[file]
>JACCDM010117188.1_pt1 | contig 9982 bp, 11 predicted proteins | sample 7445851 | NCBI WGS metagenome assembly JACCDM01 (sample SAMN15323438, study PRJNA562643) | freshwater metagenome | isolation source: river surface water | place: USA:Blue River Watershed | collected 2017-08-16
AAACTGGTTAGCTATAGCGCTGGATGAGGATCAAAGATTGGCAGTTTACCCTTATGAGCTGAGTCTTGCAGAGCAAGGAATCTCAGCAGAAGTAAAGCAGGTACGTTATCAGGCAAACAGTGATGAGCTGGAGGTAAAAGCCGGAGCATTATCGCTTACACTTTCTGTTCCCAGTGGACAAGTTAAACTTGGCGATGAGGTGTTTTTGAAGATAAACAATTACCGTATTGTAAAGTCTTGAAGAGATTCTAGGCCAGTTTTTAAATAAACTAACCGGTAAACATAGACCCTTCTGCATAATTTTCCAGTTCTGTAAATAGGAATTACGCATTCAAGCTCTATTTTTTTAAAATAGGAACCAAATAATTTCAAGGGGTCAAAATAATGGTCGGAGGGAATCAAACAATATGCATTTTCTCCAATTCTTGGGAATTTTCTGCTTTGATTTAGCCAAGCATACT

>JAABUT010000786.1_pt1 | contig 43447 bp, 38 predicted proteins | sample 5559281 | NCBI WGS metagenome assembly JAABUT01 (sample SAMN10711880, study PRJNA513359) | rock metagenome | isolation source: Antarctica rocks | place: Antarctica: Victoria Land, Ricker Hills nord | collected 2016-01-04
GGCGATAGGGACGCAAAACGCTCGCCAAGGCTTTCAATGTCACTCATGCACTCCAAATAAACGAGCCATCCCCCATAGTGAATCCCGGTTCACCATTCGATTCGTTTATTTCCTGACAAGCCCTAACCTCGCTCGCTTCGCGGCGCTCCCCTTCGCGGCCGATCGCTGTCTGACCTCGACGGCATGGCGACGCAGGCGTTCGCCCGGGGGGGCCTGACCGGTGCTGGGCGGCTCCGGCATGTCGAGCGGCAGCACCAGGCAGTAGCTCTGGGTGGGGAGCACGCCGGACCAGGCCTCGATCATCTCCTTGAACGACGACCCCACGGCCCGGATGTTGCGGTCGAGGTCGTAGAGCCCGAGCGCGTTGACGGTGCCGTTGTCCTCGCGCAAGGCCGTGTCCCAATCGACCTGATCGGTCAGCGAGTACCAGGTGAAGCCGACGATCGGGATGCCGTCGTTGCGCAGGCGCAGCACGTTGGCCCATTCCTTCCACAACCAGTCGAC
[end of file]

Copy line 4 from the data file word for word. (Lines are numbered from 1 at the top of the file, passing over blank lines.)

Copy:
GGCGATAGGGACGCAAAACGCTCGCCAAGGCTTTCAATGTCACTCATGCACTCCAAATAAACGAGCCATCCCCCATAGTGAATCCCGGTTCACCATTCGATTCGTTTATTTCCTGACAAGCCCTAACCTCGCTCGCTTCGCGGCGCTCCCCTTCGCGGCCGATCGCTGTCTGACCTCGACGGCATGGCGACGCAGGCGTTCGCCCGGGGGGGCCTGACCGGTGCTGGGCGGCTCCGGCATGTCGAGCGGCAGCACCAGGCAGTAGCTCTGGGTGGGGAGCACGCCGGACCAGGCCTCGATCATCTCCTTGAACGACGACCCCACGGCCCGGATGTTGCGGTCGAGGTCGTAGAGCCCGAGCGCGTTGACGGTGCCGTTGTCCTCGCGCAAGGCCGTGTCCCAATCGACCTGATCGGTCAGCGAGTACCAGGTGAAGCCGACGATCGGGATGCCGTCGTTGCGCAGGCGCAGCACGTTGGCCCATTCCTTCCACAACCAGTCGAC